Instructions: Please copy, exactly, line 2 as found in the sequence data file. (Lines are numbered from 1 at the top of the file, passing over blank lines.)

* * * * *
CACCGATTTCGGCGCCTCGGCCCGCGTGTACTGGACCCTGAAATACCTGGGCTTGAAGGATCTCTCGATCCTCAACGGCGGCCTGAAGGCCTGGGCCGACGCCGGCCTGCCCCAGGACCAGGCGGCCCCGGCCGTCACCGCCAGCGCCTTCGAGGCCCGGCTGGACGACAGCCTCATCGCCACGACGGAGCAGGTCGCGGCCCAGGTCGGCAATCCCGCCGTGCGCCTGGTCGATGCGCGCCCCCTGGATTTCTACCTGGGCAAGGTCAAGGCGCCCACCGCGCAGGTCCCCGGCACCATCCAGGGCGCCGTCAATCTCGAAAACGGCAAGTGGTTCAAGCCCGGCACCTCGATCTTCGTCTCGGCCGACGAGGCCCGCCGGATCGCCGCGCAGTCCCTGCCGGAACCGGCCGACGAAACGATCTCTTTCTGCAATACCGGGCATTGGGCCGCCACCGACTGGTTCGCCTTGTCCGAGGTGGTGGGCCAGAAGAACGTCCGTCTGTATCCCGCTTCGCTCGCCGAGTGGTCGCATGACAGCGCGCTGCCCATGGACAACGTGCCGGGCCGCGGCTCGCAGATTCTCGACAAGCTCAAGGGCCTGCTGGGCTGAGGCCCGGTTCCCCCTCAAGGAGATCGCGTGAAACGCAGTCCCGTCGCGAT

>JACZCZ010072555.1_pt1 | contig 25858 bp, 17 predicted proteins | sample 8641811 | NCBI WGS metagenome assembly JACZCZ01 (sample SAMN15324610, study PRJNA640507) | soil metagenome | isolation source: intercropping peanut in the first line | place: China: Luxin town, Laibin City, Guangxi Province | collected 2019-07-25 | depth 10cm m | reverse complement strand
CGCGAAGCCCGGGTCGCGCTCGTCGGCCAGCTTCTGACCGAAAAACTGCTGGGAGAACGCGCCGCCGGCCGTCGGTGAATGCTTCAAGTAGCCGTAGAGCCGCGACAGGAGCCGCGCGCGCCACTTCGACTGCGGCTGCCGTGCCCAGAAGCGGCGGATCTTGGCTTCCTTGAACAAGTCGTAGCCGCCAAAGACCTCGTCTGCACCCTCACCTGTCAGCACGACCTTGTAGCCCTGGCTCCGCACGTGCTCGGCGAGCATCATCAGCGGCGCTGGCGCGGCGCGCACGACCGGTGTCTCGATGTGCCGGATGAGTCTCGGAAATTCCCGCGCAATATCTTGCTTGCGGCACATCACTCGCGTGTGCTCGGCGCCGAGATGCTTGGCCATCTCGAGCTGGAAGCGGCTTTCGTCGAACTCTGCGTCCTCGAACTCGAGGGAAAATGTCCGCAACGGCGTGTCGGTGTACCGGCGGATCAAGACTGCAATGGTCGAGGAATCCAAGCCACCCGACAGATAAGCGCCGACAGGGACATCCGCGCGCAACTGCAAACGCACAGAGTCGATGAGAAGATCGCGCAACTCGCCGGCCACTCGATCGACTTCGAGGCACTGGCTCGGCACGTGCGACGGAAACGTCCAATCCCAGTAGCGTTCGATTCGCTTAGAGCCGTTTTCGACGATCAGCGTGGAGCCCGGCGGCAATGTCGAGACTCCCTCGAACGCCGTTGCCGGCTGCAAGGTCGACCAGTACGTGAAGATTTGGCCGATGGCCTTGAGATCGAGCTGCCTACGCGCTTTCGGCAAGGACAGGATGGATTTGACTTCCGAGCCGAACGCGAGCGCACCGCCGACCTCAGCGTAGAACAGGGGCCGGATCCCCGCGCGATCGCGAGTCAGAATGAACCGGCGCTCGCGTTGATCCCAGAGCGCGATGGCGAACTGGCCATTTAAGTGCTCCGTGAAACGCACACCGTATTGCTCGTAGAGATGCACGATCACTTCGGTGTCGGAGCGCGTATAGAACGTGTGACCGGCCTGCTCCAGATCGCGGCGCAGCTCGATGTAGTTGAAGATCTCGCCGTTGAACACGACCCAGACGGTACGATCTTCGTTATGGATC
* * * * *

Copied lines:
>JACZCZ010072555.1_pt1 | contig 25858 bp, 17 predicted proteins | sample 8641811 | NCBI WGS metagenome assembly JACZCZ01 (sample SAMN15324610, study PRJNA640507) | soil metagenome | isolation source: intercropping peanut in the first line | place: China: Luxin town, Laibin City, Guangxi Province | collected 2019-07-25 | depth 10cm m | reverse complement strand